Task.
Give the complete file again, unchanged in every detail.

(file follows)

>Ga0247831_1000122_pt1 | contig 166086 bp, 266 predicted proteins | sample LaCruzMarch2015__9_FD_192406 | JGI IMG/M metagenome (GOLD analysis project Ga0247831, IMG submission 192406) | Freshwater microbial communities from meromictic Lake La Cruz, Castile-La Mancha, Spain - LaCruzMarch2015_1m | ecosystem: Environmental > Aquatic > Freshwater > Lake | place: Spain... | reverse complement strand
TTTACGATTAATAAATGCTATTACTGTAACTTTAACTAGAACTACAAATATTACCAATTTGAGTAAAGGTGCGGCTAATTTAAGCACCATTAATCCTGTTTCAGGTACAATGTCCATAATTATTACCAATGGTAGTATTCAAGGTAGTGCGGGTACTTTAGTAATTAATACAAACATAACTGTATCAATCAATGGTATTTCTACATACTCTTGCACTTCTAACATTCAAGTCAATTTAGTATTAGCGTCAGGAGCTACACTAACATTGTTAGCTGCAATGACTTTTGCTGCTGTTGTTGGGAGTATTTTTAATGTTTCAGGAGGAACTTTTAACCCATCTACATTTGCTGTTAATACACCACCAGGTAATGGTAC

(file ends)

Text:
>Ga0247831_1000122_pt1 | contig 166086 bp, 266 predicted proteins | sample LaCruzMarch2015__9_FD_192406 | JGI IMG/M metagenome (GOLD analysis project Ga0247831, IMG submission 192406) | Freshwater microbial communities from meromictic Lake La Cruz, Castile-La Mancha, Spain - LaCruzMarch2015_1m | ecosystem: Environmental > Aquatic > Freshwater > Lake | place: Spain... | reverse complement strand
TTTACGATTAATAAATGCTATTACTGTAACTTTAACTAGAACTACAAATATTACCAATTTGAGTAAAGGTGCGGCTAATTTAAGCACCATTAATCCTGTTTCAGGTACAATGTCCATAATTATTACCAATGGTAGTATTCAAGGTAGTGCGGGTACTTTAGTAATTAATACAAACATAACTGTATCAATCAATGGTATTTCTACATACTCTTGCACTTCTAACATTCAAGTCAATTTAGTATTAGCGTCAGGAGCTACACTAACATTGTTAGCTGCAATGACTTTTGCTGCTGTTGTTGGGAGTATTTTTAATGTTTCAGGAGGAACTTTTAACCCATCTACATTTGCTGTTAATACACCACCAGGTAATGGTAC